Purpose: The purpose of this paper is to update the core data set of self-neglect safeguarding adult reviews (SARs) and accompanying thematic analysis. It also explores whether lessons are being learned from the findings and recommendations of an increasing number of reviews on self-neglect cases. Design/methodology/approach: Further published reviews are added to the core data set, mainly drawn from the websites of safeguarding adults boards (SABs). Thematic analysis is updated using the domains used previously. The domains and the thematic analysis are grounded in the evidence-based model of good practice, reported in this journal previously. Findings Familiar findings emerge from the thematic analysis and reinforce the evidence-base of good practice with individuals who self-neglect and for policies and procedures with which to support those practitioners working with such cases. Multiple exclusion homelessness and alcohol misuse are prominent. Some SABs are having to return to further cases of self-neglect to review, inviting scrutiny of what is (not) being learned from earlier findings and recommendations. Research limitations/implications The national database of reviews commissioned by SABs remains incomplete. The Care Act 2014 does not require publication of reports but only a summary of findings and recommendations in SAB annual reports. National Health Service Digital annual data sets do not enable the identification of reviews by types of abuse and neglect. However, the first national analysis of SARs has found self-neglect to be the most prominent type of abuse and/or neglect reviewed. Drawing together the findings builds on what is known about the components of effective practice, and effective policy and organisational arrangements for practice. Practical implications: Answering the question “why” remains a significant challenge for SARs. The findings confirm the relevance of the evidence-base for effective practice but SARs are limited in their analysis of what enables and what obstructs the components of best practice. Greater explicit use of research and other published SARs might assist with answering the “why” question. Greater scrutiny is needed of the impact of the national legal, policy and financial context within which adult safeguarding is situated. Originality/value: The paper extends the thematic analysis of available reviews that focus on study with adults who self-neglect, further reinforcing the evidence base for practice. Propositions are explored, concerned with whether learning is being maximised from the process of case review. (Edited publisher abstract)

Book Full text available online for free

Social care responses to self-neglect among older people: an evidence review of what works in practice

Authors:
MARTINEAU Stephen, et al
Publisher:
NIHR Policy Research Unit in Health and Social Care Workforce, The Policy Institute, King's College London
Publication year:
2021
Pagination:
48
Place of publication:
London

A review of the English-language research literature (published 2015-20), which focuses on adult social care responses to self-neglect among older people. The report also examines the law and policy context in England provided by the Care Act 2014 and the Mental Capacity Act 2005. The literature generally presents the building of good relationships between practitioners and people who self-neglect as the primary ‘intervention’. This is likely to involve a sustained engagement on the part of practitioners in order to build rapport and trust. The literature suggests that more concrete interventions work better if they take place against the backdrop of these trusting relationships. There is a potential interplay between negotiated and imposed interventions. These might involve, for example, making the person’s environment safe, or supporting the person managing their bills, through to statutory enforced action. It is also common for the literature under review to place a high value on multi-agency working because of the complexity self-neglect often involves. Researchers highlight the wide array of agencies that may be engaged and warn of the barriers to good practice, such as lack of joined-up systems (silo working), an ignorance of others’ roles, and the lack of a shared language around self-neglect. A recurring theme in the literature is the difficulty practitioners face in cases where the person has mental capacity with respect to the relevant decisions but is reluctant to alter behaviour that appears to be placing them at risk of harm. The value placed on the autonomy of the individual in these circumstances may be viewed in the light of recent debates on the nature of autonomy and the degree to which the concept should be approached in relational rather than narrowly individualistic terms. (Edited publisher abstract)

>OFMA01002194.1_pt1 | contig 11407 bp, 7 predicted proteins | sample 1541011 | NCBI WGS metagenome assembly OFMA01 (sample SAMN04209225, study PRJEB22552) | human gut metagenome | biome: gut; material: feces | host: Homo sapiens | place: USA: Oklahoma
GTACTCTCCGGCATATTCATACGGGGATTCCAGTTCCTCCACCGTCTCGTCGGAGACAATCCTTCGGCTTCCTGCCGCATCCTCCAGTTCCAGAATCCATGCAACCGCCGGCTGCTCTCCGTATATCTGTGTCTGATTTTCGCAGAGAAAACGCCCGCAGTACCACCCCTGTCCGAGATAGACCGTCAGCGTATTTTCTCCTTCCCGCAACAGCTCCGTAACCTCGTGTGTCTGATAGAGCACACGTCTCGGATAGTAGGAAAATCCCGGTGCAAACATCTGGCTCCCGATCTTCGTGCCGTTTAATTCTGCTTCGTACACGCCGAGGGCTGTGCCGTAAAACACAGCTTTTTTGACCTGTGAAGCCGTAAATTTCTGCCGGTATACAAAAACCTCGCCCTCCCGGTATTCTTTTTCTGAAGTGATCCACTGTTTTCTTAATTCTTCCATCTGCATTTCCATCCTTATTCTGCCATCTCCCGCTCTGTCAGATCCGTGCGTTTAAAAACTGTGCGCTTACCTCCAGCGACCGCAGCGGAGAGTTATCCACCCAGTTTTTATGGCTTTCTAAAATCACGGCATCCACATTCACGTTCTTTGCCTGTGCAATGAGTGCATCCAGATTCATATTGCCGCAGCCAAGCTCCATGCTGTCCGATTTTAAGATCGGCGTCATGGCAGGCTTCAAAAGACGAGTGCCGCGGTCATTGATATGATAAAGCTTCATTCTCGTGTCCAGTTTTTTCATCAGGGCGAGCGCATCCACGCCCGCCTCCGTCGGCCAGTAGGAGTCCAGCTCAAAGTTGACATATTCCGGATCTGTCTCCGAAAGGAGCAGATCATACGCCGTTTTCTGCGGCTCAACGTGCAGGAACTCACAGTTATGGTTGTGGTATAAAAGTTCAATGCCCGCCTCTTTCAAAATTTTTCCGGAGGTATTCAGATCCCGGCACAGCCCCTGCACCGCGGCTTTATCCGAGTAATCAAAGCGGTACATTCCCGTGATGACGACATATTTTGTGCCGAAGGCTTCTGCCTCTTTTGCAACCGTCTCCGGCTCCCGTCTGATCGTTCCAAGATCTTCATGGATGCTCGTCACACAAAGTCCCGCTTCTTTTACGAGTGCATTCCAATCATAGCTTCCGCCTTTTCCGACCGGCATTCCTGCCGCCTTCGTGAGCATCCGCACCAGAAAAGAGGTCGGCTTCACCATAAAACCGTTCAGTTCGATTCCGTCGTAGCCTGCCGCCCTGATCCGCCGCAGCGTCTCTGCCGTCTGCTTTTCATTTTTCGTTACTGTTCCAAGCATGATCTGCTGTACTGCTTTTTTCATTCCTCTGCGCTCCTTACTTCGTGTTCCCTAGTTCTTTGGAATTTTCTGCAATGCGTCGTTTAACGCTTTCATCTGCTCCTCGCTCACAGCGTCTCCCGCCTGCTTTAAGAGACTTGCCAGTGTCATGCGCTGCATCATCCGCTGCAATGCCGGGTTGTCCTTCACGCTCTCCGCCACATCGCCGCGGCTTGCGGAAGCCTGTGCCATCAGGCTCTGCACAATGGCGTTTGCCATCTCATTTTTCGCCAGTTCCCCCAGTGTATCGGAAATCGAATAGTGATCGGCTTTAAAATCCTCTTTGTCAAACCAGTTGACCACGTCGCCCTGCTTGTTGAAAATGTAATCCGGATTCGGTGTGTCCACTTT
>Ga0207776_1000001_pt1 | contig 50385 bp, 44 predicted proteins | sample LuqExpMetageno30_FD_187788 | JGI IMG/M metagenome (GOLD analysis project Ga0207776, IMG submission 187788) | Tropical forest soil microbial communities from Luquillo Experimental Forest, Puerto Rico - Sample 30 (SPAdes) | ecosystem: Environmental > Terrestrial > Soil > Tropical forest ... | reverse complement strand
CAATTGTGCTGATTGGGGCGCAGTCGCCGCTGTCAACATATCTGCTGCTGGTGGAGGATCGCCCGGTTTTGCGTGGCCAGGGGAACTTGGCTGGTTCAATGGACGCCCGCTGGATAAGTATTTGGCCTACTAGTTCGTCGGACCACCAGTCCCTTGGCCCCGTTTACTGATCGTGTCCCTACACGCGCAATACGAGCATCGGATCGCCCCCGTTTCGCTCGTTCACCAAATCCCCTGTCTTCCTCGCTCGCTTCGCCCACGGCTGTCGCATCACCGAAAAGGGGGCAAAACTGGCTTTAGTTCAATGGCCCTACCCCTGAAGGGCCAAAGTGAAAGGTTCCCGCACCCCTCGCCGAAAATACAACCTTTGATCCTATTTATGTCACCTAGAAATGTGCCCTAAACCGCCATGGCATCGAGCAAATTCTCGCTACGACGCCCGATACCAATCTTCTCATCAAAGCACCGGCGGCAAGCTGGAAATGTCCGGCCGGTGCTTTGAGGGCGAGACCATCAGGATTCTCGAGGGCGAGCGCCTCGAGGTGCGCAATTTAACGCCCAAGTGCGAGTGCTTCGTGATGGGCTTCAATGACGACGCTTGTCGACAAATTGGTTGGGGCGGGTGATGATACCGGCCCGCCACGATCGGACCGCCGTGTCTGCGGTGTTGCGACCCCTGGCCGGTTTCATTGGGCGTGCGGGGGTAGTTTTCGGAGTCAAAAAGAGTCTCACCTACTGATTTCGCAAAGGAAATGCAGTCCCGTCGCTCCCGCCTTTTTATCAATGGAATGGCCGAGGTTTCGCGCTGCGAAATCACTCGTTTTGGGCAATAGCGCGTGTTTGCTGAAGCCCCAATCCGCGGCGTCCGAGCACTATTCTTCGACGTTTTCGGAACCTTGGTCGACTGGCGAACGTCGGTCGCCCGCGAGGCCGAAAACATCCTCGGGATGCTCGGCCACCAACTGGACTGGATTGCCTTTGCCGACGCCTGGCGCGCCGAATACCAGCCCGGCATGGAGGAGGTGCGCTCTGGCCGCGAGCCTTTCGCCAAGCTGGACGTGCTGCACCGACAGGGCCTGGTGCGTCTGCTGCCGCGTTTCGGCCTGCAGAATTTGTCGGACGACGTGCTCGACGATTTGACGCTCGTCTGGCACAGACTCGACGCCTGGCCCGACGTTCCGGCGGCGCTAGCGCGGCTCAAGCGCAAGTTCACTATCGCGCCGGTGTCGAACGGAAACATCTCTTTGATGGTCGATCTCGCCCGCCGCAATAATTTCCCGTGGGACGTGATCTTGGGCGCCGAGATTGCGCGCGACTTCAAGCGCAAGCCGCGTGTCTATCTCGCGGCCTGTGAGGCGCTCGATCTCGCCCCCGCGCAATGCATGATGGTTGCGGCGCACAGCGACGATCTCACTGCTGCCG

Journal article Full text available online for free

Care ethics for supported decision-making. A narrative policy analysis regarding social work in cases of dementia and self-neglect

Author:
THELIN Angelika
Journal article citation:
Ethics and Social Welfare, 15(2), 2021, pp.167-184.
Publisher:
Taylor and Francis
Place of publication:
Abingdon

Sweden has been held up as one of the most advanced states when it comes to legal realisation of human rights for older persons with dementia, and there are national policies that propose how welfare professionals are to fulfil these rights. However, previous research has repeatedly shown that care managers in Sweden make decisions that leave these persons and their families without suitable interventions, which is especially problematic in cases of self-neglect (an inability to care for oneself combined with resistance to receiving care from others) when basic living standards for health and well-being are jeopardised. This problem is increasing around the world as dementia becomes more common, but there has been little national or international research on policies affecting this matter. This article examines how national policies in Sweden guide care managers to work ethically in cases of self-neglect among older persons with dementia. Through a policy narrative approach, the findings specify care ethical standards that aim to support decision-making abilities in such cases. The discussion dwells on how weaknesses in the identified narrative, in the context of dementia-associated self-neglect, can explain why these standards seem to have little impact on practice. (Edited publisher abstract)